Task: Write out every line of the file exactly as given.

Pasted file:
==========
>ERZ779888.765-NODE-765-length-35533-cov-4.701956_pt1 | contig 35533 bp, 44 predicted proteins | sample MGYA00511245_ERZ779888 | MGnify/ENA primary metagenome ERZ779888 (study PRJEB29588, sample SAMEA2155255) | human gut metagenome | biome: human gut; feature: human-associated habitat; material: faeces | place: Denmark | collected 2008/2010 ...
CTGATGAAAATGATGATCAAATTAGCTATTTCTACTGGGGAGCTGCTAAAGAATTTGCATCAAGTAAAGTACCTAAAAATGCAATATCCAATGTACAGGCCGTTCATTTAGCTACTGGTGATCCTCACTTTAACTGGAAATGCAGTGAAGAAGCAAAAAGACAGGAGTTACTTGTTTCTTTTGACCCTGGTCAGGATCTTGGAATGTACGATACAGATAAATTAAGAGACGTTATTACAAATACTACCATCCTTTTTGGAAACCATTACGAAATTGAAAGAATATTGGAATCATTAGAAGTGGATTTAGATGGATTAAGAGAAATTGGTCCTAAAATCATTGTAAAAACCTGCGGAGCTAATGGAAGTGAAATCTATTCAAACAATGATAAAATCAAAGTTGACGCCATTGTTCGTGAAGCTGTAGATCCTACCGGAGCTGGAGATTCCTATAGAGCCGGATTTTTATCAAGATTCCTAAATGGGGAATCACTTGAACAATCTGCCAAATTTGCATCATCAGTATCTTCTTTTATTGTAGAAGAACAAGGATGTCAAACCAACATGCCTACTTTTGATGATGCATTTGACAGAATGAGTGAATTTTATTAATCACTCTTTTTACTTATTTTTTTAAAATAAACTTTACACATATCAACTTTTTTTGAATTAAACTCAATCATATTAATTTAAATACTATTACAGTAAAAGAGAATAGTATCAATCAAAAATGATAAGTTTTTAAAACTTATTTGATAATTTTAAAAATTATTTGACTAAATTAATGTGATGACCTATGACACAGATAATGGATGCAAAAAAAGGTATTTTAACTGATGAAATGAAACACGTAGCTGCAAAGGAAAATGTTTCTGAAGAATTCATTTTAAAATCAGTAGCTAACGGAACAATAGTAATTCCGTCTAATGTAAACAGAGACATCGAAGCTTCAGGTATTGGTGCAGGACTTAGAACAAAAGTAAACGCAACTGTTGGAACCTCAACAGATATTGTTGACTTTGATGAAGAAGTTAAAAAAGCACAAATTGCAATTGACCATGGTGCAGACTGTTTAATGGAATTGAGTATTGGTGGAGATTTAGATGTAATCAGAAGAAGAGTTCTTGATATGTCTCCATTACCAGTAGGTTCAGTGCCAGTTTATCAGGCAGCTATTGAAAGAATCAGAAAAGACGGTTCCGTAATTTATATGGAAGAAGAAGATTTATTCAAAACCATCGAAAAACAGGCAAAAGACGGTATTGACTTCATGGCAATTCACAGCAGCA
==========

>ERZ779888.765-NODE-765-length-35533-cov-4.701956_pt1 | contig 35533 bp, 44 predicted proteins | sample MGYA00511245_ERZ779888 | MGnify/ENA primary metagenome ERZ779888 (study PRJEB29588, sample SAMEA2155255) | human gut metagenome | biome: human gut; feature: human-associated habitat; material: faeces | place: Denmark | collected 2008/2010 ...
CTGATGAAAATGATGATCAAATTAGCTATTTCTACTGGGGAGCTGCTAAAGAATTTGCATCAAGTAAAGTACCTAAAAATGCAATATCCAATGTACAGGCCGTTCATTTAGCTACTGGTGATCCTCACTTTAACTGGAAATGCAGTGAAGAAGCAAAAAGACAGGAGTTACTTGTTTCTTTTGACCCTGGTCAGGATCTTGGAATGTACGATACAGATAAATTAAGAGACGTTATTACAAATACTACCATCCTTTTTGGAAACCATTACGAAATTGAAAGAATATTGGAATCATTAGAAGTGGATTTAGATGGATTAAGAGAAATTGGTCCTAAAATCATTGTAAAAACCTGCGGAGCTAATGGAAGTGAAATCTATTCAAACAATGATAAAATCAAAGTTGACGCCATTGTTCGTGAAGCTGTAGATCCTACCGGAGCTGGAGATTCCTATAGAGCCGGATTTTTATCAAGATTCCTAAATGGGGAATCACTTGAACAATCTGCCAAATTTGCATCATCAGTATCTTCTTTTATTGTAGAAGAACAAGGATGTCAAACCAACATGCCTACTTTTGATGATGCATTTGACAGAATGAGTGAATTTTATTAATCACTCTTTTTACTTATTTTTTTAAAATAAACTTTACACATATCAACTTTTTTTGAATTAAACTCAATCATATTAATTTAAATACTATTACAGTAAAAGAGAATAGTATCAATCAAAAATGATAAGTTTTTAAAACTTATTTGATAATTTTAAAAATTATTTGACTAAATTAATGTGATGACCTATGACACAGATAATGGATGCAAAAAAAGGTATTTTAACTGATGAAATGAAACACGTAGCTGCAAAGGAAAATGTTTCTGAAGAATTCATTTTAAAATCAGTAGCTAACGGAACAATAGTAATTCCGTCTAATGTAAACAGAGACATCGAAGCTTCAGGTATTGGTGCAGGACTTAGAACAAAAGTAAACGCAACTGTTGGAACCTCAACAGATATTGTTGACTTTGATGAAGAAGTTAAAAAAGCACAAATTGCAATTGACCATGGTGCAGACTGTTTAATGGAATTGAGTATTGGTGGAGATTTAGATGTAATCAGAAGAAGAGTTCTTGATATGTCTCCATTACCAGTAGGTTCAGTGCCAGTTTATCAGGCAGCTATTGAAAGAATCAGAAAAGACGGTTCCGTAATTTATATGGAAGAAGAAGATTTATTCAAAACCATCGAAAAACAGGCAAAAGACGGTATTGACTTCATGGCAATTCACAGCAGCA